10 A sub theme of the book is the contest between the military and economic powers of Earth who regard space as a place to conquer and exploit, and those who believe that exploration of space is essentially an opportunity to expand and strengthen out understanding of Life and hence our own humanity and even spirituality. In writing the book I was consciously opposing the bias I had found in many books in which the alien was more or less automatically assumed to be an enemy bent on our destruction. H. G. Wells in his brilliant War of the Worlds gave this tendency immense impetus, which was then carried forwards in many (but by no means all) films, novels and stories of the 40s, 50s and 60s which abound in BEMs—Bug Eyed Monsters. These works were themselves, I think, reflecting the threat and danger of the Cold War. Viewed from this standpoint, The Eye of the Queen can be seen as an attack on the militarist mentality in general.
11 Every foreign expert was given a Chinese name which was usually no more than the sound of his or her name conveyed in sounds used in Chinese. Thus Mann became in some instances Meng. On one occasion I was called Fei Lipu which, when I asked what it meant, was translated as The Strength of Africa is Spreading Widely. I was never quite sure whether or not my leg was being pulled. It must be understood that the Chinese would not think of such meanings when they heard my name any more than we think of horses when we hear the name Phillip or of horse shoes when we hear the name Smith. But within the Chinese culture, the names given to children do have significance thus I knew someone called Da Qing, the name echoing the famous oil-field. On Pe-Ellia, new names are given after each change of skin when a new identity is formed.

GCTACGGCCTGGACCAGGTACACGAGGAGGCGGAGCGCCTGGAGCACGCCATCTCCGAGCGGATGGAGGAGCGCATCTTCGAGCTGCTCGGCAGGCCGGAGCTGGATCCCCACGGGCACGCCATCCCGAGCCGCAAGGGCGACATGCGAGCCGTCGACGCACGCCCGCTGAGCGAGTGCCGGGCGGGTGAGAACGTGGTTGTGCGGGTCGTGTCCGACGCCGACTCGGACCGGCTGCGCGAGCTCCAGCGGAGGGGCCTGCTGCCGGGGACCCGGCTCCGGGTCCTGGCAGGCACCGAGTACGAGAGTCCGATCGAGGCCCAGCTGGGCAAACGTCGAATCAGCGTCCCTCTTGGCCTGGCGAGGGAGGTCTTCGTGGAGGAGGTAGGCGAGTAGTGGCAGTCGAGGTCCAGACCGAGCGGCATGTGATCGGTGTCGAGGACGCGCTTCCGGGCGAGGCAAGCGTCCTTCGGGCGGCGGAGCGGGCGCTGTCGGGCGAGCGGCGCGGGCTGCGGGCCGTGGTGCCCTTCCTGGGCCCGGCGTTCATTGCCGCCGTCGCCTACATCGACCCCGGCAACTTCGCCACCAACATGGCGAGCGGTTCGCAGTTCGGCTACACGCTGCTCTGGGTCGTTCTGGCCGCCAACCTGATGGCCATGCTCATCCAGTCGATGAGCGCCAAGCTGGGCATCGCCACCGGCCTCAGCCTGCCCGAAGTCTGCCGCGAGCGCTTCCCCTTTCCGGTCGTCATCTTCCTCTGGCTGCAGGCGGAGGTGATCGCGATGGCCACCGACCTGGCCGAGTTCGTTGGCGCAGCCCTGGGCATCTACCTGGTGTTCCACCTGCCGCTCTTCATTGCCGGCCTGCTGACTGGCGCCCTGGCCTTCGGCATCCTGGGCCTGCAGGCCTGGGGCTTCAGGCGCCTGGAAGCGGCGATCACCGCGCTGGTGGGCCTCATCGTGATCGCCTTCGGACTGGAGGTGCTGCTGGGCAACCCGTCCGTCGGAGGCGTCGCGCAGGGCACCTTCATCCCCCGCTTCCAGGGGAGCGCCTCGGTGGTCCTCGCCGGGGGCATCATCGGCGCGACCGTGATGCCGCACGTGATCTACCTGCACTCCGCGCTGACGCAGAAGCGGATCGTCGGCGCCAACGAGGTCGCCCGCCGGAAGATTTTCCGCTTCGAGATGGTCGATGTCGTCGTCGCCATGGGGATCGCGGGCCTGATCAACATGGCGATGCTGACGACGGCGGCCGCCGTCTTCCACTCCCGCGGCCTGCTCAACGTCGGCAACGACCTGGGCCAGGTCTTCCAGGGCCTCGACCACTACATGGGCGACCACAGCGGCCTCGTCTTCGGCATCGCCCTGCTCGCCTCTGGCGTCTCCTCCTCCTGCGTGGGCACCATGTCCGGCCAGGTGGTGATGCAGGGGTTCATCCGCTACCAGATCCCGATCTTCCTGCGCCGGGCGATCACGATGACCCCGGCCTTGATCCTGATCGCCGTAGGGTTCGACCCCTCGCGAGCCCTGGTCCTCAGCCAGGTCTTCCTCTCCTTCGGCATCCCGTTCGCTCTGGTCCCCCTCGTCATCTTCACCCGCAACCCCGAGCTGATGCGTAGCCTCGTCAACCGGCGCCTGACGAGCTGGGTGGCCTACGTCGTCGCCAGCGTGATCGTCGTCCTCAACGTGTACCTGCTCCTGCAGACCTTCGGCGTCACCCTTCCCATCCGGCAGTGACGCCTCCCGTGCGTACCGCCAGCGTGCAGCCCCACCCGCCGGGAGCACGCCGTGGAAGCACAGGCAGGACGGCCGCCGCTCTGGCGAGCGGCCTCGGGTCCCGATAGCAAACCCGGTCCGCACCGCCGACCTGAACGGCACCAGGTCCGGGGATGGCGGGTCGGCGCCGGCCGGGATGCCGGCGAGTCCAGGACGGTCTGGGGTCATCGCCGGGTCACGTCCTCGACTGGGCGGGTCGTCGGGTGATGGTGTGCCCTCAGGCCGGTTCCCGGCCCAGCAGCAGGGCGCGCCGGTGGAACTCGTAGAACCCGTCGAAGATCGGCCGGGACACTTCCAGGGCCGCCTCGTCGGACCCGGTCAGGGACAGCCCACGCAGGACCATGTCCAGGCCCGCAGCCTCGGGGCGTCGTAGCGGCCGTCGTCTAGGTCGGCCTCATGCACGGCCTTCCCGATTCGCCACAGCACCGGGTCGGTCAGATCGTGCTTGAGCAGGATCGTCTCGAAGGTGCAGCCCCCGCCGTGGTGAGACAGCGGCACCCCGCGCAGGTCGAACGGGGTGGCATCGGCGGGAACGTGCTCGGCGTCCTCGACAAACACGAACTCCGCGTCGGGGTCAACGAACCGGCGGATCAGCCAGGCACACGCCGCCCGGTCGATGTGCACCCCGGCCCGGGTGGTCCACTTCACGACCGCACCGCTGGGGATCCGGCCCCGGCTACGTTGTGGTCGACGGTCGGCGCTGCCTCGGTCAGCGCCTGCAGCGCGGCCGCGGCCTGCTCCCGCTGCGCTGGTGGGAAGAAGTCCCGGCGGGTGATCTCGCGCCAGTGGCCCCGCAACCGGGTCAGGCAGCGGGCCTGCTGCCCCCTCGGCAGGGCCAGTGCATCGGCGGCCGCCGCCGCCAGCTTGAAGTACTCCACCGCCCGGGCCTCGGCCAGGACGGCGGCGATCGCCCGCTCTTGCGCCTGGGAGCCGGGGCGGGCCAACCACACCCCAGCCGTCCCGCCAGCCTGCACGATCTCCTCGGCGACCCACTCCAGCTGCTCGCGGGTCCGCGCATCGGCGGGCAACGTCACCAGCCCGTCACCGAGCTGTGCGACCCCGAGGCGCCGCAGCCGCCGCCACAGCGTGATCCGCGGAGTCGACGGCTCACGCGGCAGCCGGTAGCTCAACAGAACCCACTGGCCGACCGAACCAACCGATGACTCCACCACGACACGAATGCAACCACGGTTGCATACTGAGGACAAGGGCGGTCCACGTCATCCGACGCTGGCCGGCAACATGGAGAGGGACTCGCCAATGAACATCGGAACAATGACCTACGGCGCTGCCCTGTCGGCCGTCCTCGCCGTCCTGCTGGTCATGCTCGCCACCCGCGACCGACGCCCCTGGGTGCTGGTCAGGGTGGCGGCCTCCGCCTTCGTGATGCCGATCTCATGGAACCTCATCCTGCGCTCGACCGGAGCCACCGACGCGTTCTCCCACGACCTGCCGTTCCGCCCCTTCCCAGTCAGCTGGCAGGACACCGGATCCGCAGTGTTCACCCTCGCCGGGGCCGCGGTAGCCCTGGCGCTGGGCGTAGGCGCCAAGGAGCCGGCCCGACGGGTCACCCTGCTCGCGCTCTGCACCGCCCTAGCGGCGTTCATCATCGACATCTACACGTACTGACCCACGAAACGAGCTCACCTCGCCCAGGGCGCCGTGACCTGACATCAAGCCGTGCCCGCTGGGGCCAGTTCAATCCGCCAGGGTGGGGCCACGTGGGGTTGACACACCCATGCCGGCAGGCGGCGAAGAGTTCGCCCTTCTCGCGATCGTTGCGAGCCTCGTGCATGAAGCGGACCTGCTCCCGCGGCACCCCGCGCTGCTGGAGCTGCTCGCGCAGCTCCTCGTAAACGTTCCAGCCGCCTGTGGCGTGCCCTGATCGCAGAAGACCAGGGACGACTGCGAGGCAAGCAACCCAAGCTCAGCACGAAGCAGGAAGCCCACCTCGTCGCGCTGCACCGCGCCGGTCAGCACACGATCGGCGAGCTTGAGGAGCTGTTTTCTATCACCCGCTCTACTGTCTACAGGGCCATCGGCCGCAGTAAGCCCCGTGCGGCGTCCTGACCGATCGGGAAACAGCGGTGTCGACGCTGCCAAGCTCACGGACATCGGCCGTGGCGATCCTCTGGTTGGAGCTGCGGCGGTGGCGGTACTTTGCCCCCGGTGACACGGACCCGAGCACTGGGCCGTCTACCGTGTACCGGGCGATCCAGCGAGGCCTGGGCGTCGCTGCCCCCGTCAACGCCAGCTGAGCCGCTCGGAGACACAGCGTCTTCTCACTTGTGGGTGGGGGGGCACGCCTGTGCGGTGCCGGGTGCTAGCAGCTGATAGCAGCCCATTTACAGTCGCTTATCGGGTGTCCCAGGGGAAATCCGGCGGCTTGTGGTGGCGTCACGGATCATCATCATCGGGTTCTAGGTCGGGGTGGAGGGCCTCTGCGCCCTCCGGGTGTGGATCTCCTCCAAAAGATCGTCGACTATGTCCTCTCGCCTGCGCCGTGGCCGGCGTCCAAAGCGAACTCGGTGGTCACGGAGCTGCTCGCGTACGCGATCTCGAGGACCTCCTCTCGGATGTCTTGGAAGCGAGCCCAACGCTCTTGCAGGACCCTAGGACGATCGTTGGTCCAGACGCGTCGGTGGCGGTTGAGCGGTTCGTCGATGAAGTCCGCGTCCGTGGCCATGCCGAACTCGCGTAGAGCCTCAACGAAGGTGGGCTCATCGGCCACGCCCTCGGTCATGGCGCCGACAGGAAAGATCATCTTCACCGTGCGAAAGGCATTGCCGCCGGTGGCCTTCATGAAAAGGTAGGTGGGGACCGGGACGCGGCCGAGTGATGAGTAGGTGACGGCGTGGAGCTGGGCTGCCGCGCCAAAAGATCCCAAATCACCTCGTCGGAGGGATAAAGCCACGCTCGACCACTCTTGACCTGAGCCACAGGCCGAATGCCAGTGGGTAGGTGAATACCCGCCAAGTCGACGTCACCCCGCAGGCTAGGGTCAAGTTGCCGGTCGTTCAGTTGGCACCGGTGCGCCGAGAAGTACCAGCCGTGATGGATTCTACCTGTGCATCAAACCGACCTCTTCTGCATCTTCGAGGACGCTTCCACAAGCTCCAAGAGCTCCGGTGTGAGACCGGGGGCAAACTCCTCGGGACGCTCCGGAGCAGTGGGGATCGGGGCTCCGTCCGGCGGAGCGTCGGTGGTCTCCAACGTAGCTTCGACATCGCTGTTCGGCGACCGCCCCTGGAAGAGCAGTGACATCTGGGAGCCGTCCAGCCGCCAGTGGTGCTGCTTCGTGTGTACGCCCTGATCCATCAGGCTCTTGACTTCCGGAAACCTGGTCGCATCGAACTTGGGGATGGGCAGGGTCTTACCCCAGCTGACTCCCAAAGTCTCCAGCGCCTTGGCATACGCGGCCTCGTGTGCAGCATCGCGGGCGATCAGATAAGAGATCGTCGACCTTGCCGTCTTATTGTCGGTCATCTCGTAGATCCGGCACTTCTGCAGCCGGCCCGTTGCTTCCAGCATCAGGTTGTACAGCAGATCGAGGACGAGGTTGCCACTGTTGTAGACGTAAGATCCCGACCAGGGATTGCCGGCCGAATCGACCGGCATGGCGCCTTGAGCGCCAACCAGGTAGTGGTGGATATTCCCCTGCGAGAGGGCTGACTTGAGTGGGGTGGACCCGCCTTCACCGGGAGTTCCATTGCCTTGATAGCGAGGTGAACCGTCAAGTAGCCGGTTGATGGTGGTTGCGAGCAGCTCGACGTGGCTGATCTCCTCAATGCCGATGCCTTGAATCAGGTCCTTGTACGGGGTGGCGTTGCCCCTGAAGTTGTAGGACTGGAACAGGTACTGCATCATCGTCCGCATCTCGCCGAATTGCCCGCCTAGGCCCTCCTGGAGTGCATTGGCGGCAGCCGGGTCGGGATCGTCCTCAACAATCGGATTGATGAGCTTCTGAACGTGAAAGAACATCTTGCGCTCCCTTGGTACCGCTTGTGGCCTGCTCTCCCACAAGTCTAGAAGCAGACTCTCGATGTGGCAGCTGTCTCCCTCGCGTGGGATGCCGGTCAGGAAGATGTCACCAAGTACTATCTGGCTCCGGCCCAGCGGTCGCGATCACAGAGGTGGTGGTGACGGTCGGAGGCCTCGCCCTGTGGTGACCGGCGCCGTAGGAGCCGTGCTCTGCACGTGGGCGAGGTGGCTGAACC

12 The mention of the Goon Show is not entirely gratuitous. Among the things which I took with me to China were some cassette recordings of the Goon Show. Once when travelling by train down to Shanghai, I was playing them for my children. Gradually our carriage filled up with English nationals working at Xin Hua who, hearing the unmistakable voice of Neddy Seegoon or Minnie Bannister drifting down the corridor, came to listen. Eventually, drawn by our laughter, some of the English speaking Chinese comrades also joined us. They were completely baffled by what they heard. Try as I would, I could not explain, why Eccles first words to Bluebottle left us prostrate with merriment or why grown men and women should find as childish an idea as making a cardboard replica of the Houses of Parliament and towing it across the channel was unbelievably funny. Normally it was me that was baffled by China, but the Goon Show was a cultural riposte. Thinking about this later led me to the idea of ‘rich’ English—a combination of slang, nonsense and formal complex constructions – which I develop in the book and which is a CLI technique for determining how well a language and hence a culture is understood. Also, latent here, was the whole question of humour and the comic. It is an interesting mind experiment to try to invent alien jokes such that they reveal an original, or we might say a lateral, view of life. When you can laugh at another culture’s jokes, you really are beginning to understand that culture. Here is a Chinese joke told to me at the height of the Peking Spring. See if you find it funny.